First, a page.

Next, with regard to defendants' contention that plaintiffs' expert radiologist and expert internal medicine physician should be precluded from testifying as to care and causation based upon their lack of chiropractic competence, again this court disagrees. The testimony of a medical expert testifying out of his or her specialty goes to the weight of that testimony and, thus, is an issue of credibility which the defense will undoubtedly raise at trial when these experts testify (Prime, Richardson on Evidence, 11th ed., 7-315 p. 482). Accordingly, the motion to preclude their testimony is denied.

The court reaches a similar conclusion as to defendants' request that Mr. Blauvelt be precluded from introducing any evidence at trial that his claimed injuries are permanent. Again, defendants rely on the fact that the diagnosis of permanence is raised for the first time in Dr. Rodgers' June 25, 2018 report; but yet again, this raises a credibility issue for Dr. Rodgers given the prior lack of reference to permanence in plaintiffs medical records. Accordingly, the motion to preclude his testimony is also denied. The court reaches the same conclusion with regard to defendants' motion to preclude Dr. Rodgers from offering evidence due to the lack of detail about his office examination of Mr. Blauvelt in his June 25, 2018 report.

In summary, the defendants' claim that plaintiffs have failed to establish a prima facie case must await the proof at trial.

Finally, however, the court agrees with defendants that their motion for a protective order striking plaintiffs' notice to admit must be granted on the basis of no opposition. In any case, for the multiple reasons stated in Mr. Haber's July 17, 2018 affirmation submitted in support of defendant's notice of motion dated July 17, 2018, plaintiffs' 192 paragraph notice to admit is improper. In addition, defendants' motion compelling plaintiffs to respond to defendants' notice to admit dated June 18, 2018 must be granted on the basis of no opposition. Even if plaintiffs had explicitly opposed the motion, the notice to admit, unlike plaintiffs' notice to admit, is brief, direct and focused only on the contents of the videotape which the court has found to be admissible, and is, therefore, a proper notice to admit.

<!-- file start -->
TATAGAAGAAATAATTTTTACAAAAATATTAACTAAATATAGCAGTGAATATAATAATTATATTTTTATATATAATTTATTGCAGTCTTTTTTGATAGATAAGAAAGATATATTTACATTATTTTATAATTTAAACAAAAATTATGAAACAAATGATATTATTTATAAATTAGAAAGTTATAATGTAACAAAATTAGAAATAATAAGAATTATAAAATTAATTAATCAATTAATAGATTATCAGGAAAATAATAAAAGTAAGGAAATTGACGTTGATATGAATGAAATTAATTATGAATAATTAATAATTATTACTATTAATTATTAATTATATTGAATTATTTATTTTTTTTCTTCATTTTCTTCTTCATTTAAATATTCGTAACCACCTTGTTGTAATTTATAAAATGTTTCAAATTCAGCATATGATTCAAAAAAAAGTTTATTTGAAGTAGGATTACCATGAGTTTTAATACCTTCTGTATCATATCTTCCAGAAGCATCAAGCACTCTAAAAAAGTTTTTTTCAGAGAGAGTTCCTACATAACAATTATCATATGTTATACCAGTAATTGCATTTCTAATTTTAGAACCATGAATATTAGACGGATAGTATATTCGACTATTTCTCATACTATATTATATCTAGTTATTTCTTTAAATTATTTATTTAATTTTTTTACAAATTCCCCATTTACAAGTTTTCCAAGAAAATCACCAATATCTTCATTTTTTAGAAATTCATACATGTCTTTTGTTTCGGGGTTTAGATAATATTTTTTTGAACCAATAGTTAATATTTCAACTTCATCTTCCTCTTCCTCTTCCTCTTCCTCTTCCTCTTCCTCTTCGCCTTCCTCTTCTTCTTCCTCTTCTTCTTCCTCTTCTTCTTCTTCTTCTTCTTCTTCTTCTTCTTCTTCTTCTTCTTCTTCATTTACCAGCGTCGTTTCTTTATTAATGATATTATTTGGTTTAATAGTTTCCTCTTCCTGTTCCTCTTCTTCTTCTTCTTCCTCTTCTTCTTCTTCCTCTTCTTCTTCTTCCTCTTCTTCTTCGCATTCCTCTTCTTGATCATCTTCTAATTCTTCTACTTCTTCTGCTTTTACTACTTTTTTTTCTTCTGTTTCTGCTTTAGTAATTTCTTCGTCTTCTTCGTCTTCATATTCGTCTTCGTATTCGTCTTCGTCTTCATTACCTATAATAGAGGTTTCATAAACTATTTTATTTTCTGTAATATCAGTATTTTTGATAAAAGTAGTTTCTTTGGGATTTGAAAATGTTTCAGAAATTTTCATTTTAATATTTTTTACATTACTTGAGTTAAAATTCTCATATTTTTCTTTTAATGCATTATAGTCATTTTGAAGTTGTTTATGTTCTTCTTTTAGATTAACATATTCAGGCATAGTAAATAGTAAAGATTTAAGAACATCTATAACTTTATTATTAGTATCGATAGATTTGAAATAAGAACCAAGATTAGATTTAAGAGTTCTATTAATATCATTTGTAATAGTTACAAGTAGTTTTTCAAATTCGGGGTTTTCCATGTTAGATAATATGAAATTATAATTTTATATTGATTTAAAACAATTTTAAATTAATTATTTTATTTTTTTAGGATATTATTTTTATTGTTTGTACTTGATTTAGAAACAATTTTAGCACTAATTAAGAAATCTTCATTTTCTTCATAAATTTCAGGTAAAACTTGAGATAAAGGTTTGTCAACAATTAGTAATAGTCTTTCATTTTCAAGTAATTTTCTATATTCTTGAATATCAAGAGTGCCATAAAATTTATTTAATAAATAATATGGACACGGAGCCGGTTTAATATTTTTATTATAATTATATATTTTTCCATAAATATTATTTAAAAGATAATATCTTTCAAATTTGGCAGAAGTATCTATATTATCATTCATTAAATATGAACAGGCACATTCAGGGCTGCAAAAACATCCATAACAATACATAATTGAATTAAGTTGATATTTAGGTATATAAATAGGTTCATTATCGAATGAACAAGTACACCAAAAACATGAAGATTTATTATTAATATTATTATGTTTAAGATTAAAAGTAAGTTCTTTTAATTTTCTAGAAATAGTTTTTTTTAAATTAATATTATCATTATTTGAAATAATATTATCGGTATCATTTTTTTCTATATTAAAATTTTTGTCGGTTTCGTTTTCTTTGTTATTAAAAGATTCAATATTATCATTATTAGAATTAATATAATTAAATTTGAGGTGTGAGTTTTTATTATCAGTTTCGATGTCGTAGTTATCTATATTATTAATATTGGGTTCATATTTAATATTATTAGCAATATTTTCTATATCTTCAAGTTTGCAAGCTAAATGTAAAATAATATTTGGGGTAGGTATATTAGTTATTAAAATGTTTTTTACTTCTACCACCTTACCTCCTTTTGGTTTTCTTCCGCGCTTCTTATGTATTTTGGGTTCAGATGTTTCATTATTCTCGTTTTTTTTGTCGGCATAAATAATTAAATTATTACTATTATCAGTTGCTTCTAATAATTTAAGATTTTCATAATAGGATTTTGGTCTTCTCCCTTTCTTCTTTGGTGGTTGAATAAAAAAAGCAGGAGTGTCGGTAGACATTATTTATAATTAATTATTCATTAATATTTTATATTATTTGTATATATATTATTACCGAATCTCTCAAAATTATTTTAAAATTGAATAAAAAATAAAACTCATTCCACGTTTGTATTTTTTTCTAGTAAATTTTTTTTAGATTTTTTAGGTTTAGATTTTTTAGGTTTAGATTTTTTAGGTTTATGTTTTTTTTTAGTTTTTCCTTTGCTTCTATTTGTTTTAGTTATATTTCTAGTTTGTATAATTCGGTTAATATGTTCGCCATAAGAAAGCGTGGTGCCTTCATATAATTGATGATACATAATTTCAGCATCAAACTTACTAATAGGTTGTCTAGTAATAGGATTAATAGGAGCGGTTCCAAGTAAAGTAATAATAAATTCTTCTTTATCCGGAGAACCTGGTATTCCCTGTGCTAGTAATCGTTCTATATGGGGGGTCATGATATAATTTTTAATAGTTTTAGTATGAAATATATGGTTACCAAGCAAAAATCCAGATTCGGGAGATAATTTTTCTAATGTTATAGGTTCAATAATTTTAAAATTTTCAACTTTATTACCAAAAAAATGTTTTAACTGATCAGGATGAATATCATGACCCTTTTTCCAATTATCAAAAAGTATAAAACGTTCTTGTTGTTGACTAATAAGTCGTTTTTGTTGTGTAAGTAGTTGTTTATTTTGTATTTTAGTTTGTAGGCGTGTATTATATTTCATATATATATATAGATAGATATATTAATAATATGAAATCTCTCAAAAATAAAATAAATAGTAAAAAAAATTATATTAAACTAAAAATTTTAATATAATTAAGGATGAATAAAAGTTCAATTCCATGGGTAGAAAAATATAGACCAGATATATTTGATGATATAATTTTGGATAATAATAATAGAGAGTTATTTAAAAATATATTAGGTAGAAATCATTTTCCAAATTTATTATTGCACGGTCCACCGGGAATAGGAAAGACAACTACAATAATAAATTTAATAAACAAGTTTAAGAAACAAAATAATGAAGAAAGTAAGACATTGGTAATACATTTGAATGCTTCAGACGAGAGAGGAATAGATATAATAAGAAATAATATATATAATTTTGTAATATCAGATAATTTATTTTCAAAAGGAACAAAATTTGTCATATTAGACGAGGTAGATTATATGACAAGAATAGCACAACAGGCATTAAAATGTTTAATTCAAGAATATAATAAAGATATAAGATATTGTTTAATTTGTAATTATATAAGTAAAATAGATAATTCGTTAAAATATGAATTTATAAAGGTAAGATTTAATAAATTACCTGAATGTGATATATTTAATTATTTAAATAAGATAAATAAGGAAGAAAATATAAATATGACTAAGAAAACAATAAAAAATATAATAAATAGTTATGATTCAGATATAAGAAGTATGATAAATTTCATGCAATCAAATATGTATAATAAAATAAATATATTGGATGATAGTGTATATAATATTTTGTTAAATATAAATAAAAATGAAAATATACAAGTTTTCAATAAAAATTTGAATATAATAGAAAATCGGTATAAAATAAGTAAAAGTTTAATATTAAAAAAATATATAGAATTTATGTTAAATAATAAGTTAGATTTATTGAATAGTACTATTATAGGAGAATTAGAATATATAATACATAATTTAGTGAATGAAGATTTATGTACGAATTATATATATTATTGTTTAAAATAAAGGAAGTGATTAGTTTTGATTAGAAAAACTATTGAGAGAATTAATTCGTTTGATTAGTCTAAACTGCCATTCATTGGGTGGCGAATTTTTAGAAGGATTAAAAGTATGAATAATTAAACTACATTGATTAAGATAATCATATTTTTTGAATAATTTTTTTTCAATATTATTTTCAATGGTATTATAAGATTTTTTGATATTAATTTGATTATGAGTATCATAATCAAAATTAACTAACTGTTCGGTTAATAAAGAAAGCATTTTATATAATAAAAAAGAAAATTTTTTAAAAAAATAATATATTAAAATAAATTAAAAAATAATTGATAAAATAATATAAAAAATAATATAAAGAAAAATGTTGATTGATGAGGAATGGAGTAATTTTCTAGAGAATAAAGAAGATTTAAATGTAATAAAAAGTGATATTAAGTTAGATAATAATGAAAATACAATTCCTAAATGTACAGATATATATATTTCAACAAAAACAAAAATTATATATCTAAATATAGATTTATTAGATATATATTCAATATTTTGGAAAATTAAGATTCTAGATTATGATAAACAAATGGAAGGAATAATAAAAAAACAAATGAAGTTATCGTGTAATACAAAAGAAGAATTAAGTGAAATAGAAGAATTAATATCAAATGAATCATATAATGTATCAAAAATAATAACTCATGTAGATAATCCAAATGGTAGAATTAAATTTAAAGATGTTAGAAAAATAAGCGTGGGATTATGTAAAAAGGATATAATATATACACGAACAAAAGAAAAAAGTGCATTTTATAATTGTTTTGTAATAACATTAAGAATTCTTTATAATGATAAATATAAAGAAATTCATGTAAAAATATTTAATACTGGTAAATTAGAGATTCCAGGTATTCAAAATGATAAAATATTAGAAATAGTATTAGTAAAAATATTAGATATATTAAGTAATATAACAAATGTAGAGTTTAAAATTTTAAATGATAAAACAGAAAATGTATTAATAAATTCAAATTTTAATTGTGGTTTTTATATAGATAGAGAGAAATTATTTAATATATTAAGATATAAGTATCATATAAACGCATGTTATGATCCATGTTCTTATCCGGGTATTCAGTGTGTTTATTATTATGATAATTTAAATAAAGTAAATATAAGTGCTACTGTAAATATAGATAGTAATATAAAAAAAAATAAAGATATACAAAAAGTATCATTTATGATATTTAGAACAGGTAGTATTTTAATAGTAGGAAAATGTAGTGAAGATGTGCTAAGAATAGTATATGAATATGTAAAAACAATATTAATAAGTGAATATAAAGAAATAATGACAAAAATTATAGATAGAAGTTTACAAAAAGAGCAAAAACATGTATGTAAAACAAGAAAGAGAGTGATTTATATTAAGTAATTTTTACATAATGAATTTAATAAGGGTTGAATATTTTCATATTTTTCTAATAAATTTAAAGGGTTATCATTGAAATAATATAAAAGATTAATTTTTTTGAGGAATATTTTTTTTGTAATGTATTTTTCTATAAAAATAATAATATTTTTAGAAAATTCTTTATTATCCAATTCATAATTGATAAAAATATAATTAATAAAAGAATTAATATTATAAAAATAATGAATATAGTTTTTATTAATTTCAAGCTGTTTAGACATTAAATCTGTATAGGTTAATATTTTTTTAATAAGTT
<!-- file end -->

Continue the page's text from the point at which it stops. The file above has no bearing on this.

This decision/order is without costs to either party.

This shall constitute the Decision and Order of the court. The original Decision and Order and all other papers are being delivered to the Supreme Court Clerk for transmission to the Ulster County Clerk for filing. The signing of this Decision and Order shall not constitute entry or filing under CPLR § 2220. Counsel is not relieved from the applicable provisions of that rule regarding notice of entry.

SO ORDERED. Dated: Kingston, New York


January 29
, 2019

ENTER,

/s/ _________


CHRISTOPHER E. CAHILL
, JSC Papers considered: Notice of motion dated July 3, 2018, Haber affirmation dated July 3, 2018 and annexed exhibits A to C; Campbell affirmation in opposition dated July 16, 2018; motion in limine dated July 12, 2018, with annexed exhibits; notice of motion dated July 17, 2018, Haber affirmation dated July 7, 2018 with annexed exhibits; Campbell affirmation dated August 13, 2018 with annexed exhibits A to G and Campbell affirmation dated August 13, 2018 with annexed exhibits A to N; Haber affirmation dated August 15, 2018 with annexed exhibits.